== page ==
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Saturday, April 21, 2012

More of Rizal and the Miracle of the Multiplying Pancit

It was one of those weekends when my family had nothing to do; nothing planned but was looking for something to do other than trooping to the nearest mall.  And so driving out of our subdivision one Sunday afternoon, there was a decision that had to be made:  turn left to go to the mall, or turn right to look for this Daranak Falls that we learned about from someone?

We turned right going towards Tanay, Rizal.

Road trips on east of Manila have always been a respite since the highway can be seen stretching for miles (or kilometers, but only to attempt at lyricism), without your sight being adulterated with traffic jams.  Instead, you are escorted by acacia trees on your left and right with branches overhanging in an arch as you get a glimpse of perfectly delineated rice fields in between their trunks.  There are the occasional two or three-story buildings but they don’t interrupt your thoughts.

At this cross road, we turned left and eventually saw the big sign of Daranak Falls.  We soon find that our destination is farther down a mixture of concrete and dirt roads, but mostly of the latter, as the place has not recovered from the devastation of typhoon Ondoy two years back. 

As we neared the entrance, we soon learned that we are not the only ones who thought of coming here. There were already quite a number of families and groups of young people, and more arriving after us carrying their picnic baskets.  This is also a usual venue for rock balancing competitions and crossing the bridge over a brook towards the falls, we could see quite a number of balanced rocks exhibitions and a few more being constructed at the moment.  I preferred the ones that were successfully standing in the middle of the water.  It had a Zen-like quality to it.

While the walk to our destination was quite precarious – one needs to balance oneself carefully in view of the rocky pathways and the necessity to weave through groups of people that haphazardly settled themselves wherever – we were rewarded by a majestic view of the waterfalls pouring down heavily in the pool below, with a depth of 22 feet.  We were told that there is also an underwater cave, so if you're thinking of cooling yourself here, and are not adept at swimming, better attach yourself to a floater.  There were already a number of people who were bathing there, but who could blame them?  The weather was hot and the water was clear and cool.  Despite the crowd, the continuous blast of water crashing down to the river below resounded in my ears and had a calming effect.  I think one can even perch on the edge of one rock and spend hours being transfixed by the moving water.  I felt privileged that a sight to behold such as this is within reasonable distance from where we live.  Just one of the perks of not living in a very metropolitan city I suppose.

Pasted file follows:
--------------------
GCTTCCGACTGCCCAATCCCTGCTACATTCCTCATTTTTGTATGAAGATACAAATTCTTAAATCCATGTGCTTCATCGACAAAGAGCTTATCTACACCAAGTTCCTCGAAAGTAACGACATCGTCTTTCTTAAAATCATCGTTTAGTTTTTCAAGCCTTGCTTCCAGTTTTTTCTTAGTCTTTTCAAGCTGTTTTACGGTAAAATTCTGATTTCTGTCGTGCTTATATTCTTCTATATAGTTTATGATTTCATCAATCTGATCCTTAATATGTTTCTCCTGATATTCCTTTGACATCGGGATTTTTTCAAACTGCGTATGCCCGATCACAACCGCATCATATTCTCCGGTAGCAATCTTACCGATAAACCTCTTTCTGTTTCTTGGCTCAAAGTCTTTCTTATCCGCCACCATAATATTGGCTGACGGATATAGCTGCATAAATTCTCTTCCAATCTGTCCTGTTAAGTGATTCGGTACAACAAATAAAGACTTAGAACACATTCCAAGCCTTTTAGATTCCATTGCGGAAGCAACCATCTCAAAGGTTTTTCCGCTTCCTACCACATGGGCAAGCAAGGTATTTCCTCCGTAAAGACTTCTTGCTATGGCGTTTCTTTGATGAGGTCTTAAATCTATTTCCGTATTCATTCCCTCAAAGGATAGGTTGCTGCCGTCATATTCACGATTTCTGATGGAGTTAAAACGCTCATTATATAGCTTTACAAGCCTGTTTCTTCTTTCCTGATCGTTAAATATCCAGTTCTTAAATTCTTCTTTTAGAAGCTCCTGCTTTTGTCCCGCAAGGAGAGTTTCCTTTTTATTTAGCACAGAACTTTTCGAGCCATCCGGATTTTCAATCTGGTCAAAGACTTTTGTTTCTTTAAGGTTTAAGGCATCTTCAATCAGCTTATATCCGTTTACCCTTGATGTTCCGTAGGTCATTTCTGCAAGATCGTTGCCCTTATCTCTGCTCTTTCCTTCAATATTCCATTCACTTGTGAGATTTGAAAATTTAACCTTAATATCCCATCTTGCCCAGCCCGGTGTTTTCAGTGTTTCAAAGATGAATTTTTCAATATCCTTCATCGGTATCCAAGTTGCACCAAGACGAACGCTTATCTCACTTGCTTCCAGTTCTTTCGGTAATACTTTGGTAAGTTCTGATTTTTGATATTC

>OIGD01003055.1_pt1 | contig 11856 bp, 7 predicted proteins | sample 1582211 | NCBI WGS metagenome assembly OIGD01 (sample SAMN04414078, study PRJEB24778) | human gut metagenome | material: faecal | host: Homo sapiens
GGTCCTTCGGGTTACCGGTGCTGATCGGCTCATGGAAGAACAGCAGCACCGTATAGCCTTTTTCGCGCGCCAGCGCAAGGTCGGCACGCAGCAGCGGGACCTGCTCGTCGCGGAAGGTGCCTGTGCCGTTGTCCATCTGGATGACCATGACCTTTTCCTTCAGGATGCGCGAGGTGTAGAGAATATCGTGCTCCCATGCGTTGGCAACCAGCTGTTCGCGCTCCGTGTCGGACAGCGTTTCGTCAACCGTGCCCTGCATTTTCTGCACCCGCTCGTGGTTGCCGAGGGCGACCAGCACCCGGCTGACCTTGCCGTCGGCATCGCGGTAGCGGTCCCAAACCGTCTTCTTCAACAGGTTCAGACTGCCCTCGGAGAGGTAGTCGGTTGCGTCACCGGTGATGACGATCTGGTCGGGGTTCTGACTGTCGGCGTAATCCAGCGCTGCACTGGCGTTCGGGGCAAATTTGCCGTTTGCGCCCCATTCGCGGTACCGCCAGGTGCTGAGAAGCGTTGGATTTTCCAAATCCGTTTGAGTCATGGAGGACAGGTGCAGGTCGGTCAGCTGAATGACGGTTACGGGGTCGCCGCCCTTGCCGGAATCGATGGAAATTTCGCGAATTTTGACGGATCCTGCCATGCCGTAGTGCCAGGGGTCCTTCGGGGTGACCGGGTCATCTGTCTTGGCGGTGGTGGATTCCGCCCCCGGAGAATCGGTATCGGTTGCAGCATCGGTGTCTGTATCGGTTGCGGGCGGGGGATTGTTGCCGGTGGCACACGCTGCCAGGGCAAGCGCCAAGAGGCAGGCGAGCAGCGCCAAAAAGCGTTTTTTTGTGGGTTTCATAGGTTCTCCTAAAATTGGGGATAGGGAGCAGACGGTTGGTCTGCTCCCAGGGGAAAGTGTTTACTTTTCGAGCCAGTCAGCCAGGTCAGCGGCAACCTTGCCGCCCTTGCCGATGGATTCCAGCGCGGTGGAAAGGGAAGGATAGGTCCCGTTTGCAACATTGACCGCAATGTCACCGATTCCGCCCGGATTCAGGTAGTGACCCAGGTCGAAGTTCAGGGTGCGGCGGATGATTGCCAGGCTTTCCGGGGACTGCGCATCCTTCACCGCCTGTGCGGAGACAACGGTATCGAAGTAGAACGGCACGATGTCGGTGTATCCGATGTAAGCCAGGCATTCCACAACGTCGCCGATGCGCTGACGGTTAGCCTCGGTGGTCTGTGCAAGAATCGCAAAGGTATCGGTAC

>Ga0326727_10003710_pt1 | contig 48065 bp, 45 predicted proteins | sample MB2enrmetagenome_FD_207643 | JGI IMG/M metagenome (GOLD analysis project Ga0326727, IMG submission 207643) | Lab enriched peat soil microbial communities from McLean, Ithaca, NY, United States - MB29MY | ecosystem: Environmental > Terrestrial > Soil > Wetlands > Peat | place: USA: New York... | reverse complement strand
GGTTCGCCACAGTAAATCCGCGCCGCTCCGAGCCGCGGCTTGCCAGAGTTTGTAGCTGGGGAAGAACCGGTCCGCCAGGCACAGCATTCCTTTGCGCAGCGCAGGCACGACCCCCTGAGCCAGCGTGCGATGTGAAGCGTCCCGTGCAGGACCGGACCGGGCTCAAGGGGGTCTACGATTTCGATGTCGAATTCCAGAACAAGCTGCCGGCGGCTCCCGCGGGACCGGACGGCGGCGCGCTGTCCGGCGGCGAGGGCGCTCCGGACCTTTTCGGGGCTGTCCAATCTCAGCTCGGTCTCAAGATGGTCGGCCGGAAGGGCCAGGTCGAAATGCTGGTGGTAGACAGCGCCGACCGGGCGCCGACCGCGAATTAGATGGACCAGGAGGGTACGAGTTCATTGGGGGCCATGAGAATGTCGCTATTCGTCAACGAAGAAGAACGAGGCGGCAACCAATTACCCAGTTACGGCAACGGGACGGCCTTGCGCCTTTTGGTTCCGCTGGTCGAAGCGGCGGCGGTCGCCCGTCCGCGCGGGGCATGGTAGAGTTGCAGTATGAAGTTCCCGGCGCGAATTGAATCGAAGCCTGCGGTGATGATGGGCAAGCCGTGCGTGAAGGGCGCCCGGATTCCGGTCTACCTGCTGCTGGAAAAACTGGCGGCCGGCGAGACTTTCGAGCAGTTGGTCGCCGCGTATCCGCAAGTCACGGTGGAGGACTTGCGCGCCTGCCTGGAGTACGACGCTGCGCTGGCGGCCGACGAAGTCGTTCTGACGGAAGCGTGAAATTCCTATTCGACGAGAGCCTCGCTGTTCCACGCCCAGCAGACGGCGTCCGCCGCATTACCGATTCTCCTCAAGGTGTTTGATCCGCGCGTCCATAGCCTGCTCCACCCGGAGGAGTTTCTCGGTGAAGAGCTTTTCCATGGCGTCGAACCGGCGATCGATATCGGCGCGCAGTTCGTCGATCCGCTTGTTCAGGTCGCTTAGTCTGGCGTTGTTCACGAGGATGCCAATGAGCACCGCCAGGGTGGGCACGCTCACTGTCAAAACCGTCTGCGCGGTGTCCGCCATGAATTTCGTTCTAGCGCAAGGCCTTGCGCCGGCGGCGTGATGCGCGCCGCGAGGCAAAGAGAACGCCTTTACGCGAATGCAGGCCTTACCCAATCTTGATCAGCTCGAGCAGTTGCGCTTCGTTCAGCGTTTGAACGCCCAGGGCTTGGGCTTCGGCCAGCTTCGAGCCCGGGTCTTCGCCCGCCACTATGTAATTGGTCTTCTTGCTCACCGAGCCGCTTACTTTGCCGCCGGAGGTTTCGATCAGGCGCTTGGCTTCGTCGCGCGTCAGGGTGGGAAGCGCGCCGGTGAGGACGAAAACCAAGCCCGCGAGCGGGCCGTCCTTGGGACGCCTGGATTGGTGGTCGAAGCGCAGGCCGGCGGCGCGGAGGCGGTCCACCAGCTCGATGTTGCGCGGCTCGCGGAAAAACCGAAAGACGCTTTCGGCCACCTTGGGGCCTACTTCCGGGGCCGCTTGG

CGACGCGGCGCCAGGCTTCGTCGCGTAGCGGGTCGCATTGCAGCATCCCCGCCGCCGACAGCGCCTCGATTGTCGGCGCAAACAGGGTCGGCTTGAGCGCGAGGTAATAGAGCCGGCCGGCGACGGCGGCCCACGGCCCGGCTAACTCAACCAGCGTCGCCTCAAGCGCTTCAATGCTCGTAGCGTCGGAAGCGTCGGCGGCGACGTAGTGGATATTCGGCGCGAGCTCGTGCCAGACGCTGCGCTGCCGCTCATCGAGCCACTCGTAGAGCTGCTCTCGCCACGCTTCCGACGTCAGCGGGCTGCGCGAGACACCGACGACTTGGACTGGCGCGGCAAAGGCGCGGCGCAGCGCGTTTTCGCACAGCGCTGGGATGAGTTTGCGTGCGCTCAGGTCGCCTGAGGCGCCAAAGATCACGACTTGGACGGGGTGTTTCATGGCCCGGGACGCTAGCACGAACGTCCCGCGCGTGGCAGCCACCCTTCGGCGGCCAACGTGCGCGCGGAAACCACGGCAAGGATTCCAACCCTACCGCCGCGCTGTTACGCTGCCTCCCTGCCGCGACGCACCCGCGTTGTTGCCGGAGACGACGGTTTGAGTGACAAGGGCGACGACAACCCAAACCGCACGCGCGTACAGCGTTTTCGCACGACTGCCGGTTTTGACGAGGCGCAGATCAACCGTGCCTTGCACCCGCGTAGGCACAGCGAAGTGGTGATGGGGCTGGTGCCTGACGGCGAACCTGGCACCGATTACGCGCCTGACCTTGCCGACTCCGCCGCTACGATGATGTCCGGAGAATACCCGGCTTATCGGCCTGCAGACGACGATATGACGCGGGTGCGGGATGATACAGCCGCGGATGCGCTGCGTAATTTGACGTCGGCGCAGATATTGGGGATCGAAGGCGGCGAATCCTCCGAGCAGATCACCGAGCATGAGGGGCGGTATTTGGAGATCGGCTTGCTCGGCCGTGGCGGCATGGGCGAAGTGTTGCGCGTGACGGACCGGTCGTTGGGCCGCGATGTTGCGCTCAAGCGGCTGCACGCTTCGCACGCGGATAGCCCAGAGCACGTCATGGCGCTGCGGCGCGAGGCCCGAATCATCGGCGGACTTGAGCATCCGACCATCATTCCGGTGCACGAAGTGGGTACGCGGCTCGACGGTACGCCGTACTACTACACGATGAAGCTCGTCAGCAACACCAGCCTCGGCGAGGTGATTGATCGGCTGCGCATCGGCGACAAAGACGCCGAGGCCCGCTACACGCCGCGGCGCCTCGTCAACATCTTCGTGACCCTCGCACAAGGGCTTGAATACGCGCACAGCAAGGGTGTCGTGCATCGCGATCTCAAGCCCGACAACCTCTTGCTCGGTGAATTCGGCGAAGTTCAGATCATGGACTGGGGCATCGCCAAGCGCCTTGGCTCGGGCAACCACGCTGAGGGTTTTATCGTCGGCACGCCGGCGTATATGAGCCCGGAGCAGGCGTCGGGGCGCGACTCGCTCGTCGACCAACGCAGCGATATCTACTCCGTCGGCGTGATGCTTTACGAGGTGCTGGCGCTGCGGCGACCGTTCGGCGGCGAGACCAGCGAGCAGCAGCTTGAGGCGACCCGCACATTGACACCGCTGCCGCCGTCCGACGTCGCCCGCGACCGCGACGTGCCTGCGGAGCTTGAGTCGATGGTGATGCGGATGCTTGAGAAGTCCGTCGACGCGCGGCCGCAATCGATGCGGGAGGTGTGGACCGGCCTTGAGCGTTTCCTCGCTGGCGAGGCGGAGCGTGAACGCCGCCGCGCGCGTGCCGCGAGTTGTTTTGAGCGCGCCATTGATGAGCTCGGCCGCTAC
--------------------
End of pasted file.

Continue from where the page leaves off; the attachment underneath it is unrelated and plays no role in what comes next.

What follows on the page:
The view and sound of the waterfalls, the smell of food being barbequed, and the little walk up and down rocky paths made us quite hungry.  While Daranak has a small canteen, and offered sandwiches, chips and drinks, it was still inadequate for our taste.  Thus, we thought of ending our visit and drive back towards Morong where we saw a sign for a restaurant called Paseo Rizal.

Going to Morong proved faster than we thought.  The road to the restaurant was just off the highway, and the place itself was very near.  The restaurant was sitting on elevated land in the middle of a rice field and had an unfinished block of building as a neighbor.  A sandy driveway led up to the main entrance, cut in the middle by a pathway made of greenery and stone.  The restaurant building itself was more like a Tagalog bahay-na-bato (stone house) with a touch of modern. 

The waiter greeted us at the entrance, but instead of seating us in one of the tables inside, he suggested that we settle ourselves at the back where there was a terrace and the air fresher and cooler.  We took it up and we were not disappointed.  There was a big dining table surrounded by smaller coffee tables with carriage or kalesa wheels converted into seats for two to three, and a rocking chair.  It was an ideal place to have a small party with you there.

Paseo Rizal is actually more of a weekender venue.  Busy times are usually on Friday and Saturday afternoons for the happy hour which starts at 5 o’clock, and live band performances in the evenings.  However, they are open as early as the lunch hour on other days serving Filipino fare and sizzling plates.  For our part, we decided to have the calamares fritos and French fries as appetizers, a hamburger for me, fried chicken for my husband, and a sizzling tenderloin steak for my daughter.  We also had the pancit canton (noodles) just because.  While the service was a bit slow (we suspect that the waiter had to call the cook from way over yonder since we were the only ones at the restaurant at that hour), but we didn’t mind as we enjoyed the fresh air and the bright sunny sky.  We weren’t disappointed with the food though, as it was generously served and competently prepared.  The pancit, however, made quite an impression.  Not only was it tasty, but between my husband and I who each had probably a cup of serving, we were amazed at how much was still left over for a dish that was supposed to feed only three people.  Hence, we dubbed it “The Miracle of the Multiplying Pancit.”

Clearly, it was the kind of place you bring your group of friends and stuff yourselves with bottles of beer, and perhaps, if indeed you were there on a weekend, you will have a live band performing OPM (original Pilipino music) songs in the background.